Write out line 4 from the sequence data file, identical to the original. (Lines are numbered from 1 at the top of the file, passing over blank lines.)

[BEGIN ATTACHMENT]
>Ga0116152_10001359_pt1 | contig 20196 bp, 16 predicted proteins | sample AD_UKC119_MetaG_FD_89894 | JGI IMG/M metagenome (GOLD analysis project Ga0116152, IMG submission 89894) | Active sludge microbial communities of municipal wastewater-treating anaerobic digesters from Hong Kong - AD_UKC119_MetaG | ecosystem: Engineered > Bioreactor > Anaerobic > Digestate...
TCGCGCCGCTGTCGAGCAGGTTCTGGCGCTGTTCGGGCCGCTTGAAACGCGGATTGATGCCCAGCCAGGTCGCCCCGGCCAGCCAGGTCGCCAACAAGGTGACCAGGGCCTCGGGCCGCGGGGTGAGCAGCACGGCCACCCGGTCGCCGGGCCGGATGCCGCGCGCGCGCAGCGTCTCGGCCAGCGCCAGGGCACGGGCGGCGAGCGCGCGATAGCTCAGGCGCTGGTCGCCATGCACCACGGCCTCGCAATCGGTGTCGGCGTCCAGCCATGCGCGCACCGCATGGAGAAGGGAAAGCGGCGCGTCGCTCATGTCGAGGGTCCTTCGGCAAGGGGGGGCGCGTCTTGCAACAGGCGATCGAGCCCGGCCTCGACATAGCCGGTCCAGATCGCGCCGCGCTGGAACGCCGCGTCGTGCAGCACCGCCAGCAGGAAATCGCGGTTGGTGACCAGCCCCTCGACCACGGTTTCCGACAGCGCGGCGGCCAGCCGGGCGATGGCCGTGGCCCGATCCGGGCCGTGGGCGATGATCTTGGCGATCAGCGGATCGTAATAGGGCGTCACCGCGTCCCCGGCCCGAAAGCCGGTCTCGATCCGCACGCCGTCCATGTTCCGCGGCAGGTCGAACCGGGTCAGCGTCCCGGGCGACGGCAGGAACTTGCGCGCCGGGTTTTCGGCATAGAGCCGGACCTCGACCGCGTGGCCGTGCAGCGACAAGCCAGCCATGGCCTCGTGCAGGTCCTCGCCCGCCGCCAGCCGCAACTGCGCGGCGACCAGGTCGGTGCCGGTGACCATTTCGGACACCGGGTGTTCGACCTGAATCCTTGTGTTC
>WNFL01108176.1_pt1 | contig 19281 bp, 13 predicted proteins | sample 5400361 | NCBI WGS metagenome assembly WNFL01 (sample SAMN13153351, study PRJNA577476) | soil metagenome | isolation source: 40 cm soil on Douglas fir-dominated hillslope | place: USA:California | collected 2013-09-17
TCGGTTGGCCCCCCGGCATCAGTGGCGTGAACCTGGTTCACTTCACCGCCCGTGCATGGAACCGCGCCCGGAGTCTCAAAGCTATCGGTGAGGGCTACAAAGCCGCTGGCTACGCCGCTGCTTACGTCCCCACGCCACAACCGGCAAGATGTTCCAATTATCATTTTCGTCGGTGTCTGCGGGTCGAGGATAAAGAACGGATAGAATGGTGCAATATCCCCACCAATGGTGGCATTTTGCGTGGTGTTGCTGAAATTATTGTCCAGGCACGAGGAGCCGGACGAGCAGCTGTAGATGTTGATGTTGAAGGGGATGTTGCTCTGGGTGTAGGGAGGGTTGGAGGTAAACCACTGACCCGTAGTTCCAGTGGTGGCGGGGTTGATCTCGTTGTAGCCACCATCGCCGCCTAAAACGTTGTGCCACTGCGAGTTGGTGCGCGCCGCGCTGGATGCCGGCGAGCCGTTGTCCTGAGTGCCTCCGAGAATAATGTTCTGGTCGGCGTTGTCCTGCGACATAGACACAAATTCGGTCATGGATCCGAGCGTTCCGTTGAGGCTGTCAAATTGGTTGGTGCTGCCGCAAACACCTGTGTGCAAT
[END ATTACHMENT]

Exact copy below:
TCGGTTGGCCCCCCGGCATCAGTGGCGTGAACCTGGTTCACTTCACCGCCCGTGCATGGAACCGCGCCCGGAGTCTCAAAGCTATCGGTGAGGGCTACAAAGCCGCTGGCTACGCCGCTGCTTACGTCCCCACGCCACAACCGGCAAGATGTTCCAATTATCATTTTCGTCGGTGTCTGCGGGTCGAGGATAAAGAACGGATAGAATGGTGCAATATCCCCACCAATGGTGGCATTTTGCGTGGTGTTGCTGAAATTATTGTCCAGGCACGAGGAGCCGGACGAGCAGCTGTAGATGTTGATGTTGAAGGGGATGTTGCTCTGGGTGTAGGGAGGGTTGGAGGTAAACCACTGACCCGTAGTTCCAGTGGTGGCGGGGTTGATCTCGTTGTAGCCACCATCGCCGCCTAAAACGTTGTGCCACTGCGAGTTGGTGCGCGCCGCGCTGGATGCCGGCGAGCCGTTGTCCTGAGTGCCTCCGAGAATAATGTTCTGGTCGGCGTTGTCCTGCGACATAGACACAAATTCGGTCATGGATCCGAGCGTTCCGTTGAGGCTGTCAAATTGGTTGGTGCTGCCGCAAACACCTGTGTGCAAT